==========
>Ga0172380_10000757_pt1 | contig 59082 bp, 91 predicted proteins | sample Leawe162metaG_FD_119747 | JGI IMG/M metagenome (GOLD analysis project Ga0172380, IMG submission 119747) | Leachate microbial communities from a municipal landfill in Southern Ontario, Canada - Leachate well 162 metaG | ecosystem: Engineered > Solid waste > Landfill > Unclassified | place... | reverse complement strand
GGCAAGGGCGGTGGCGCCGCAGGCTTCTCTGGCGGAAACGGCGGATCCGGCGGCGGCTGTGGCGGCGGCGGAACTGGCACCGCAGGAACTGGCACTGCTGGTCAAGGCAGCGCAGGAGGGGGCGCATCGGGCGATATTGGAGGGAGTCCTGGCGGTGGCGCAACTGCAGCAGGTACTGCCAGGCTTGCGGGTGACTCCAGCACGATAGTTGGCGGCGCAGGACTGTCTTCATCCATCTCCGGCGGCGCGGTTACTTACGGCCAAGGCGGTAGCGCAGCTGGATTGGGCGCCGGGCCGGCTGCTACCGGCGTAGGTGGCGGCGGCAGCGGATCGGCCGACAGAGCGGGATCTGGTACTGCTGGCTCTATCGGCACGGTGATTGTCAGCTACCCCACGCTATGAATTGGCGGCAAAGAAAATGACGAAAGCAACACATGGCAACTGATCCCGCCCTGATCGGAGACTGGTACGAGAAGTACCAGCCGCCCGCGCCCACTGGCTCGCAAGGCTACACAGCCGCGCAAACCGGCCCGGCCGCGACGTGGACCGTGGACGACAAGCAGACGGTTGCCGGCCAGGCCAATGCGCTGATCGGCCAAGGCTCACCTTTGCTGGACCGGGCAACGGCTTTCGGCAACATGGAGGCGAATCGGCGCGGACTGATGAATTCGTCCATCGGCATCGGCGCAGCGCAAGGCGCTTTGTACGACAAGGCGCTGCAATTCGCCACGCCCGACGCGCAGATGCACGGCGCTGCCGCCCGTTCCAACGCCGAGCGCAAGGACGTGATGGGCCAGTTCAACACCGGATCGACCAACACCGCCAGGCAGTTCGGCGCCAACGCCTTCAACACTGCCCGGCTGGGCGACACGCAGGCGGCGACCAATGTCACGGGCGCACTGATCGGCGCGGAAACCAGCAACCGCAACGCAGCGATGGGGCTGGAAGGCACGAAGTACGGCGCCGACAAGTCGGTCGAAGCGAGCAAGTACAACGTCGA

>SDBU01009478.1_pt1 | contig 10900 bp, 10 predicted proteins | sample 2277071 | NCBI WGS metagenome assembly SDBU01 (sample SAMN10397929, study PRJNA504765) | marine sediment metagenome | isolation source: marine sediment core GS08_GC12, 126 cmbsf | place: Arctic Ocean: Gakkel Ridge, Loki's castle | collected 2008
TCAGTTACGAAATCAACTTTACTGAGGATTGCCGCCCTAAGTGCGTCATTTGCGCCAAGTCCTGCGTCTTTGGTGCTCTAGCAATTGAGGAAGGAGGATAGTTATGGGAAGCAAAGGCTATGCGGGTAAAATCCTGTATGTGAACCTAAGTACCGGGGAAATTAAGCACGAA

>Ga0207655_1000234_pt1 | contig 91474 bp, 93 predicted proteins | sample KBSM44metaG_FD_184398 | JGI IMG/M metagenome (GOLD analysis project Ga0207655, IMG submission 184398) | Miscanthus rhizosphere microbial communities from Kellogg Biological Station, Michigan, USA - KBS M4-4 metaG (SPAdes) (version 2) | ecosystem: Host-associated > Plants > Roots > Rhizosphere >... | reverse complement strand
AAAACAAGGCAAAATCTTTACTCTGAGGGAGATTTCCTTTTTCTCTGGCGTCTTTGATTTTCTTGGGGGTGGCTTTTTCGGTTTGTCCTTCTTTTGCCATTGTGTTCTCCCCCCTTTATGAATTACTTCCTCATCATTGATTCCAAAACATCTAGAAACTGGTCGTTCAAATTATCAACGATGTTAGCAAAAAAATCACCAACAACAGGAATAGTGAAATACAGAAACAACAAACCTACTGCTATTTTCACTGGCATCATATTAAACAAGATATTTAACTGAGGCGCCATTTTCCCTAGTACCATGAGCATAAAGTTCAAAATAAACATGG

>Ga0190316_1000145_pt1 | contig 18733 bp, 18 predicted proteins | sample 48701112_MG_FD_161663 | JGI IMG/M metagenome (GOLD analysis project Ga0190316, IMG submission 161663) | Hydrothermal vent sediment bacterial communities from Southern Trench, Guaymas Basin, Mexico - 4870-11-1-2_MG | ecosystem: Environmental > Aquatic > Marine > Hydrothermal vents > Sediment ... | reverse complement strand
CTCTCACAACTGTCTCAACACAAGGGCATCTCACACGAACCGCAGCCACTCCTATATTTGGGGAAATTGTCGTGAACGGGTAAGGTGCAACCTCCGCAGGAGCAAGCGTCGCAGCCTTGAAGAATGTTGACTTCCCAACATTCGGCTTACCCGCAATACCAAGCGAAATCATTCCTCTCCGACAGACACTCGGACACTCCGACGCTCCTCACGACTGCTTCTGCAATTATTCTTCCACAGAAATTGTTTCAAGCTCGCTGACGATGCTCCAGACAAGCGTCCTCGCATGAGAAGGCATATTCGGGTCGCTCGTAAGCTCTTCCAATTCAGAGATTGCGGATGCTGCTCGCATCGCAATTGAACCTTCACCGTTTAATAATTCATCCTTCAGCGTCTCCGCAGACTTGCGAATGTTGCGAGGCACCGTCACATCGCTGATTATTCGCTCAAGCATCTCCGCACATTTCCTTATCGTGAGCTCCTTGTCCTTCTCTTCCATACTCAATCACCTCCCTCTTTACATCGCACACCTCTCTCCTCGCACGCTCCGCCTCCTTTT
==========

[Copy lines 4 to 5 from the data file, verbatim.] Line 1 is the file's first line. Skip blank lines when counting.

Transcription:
TCAGTTACGAAATCAACTTTACTGAGGATTGCCGCCCTAAGTGCGTCATTTGCGCCAAGTCCTGCGTCTTTGGTGCTCTAGCAATTGAGGAAGGAGGATAGTTATGGGAAGCAAAGGCTATGCGGGTAAAATCCTGTATGTGAACCTAAGTACCGGGGAAATTAAGCACGAA

>Ga0207655_1000234_pt1 | contig 91474 bp, 93 predicted proteins | sample KBSM44metaG_FD_184398 | JGI IMG/M metagenome (GOLD analysis project Ga0207655, IMG submission 184398) | Miscanthus rhizosphere microbial communities from Kellogg Biological Station, Michigan, USA - KBS M4-4 metaG (SPAdes) (version 2) | ecosystem: Host-associated > Plants > Roots > Rhizosphere >... | reverse complement strand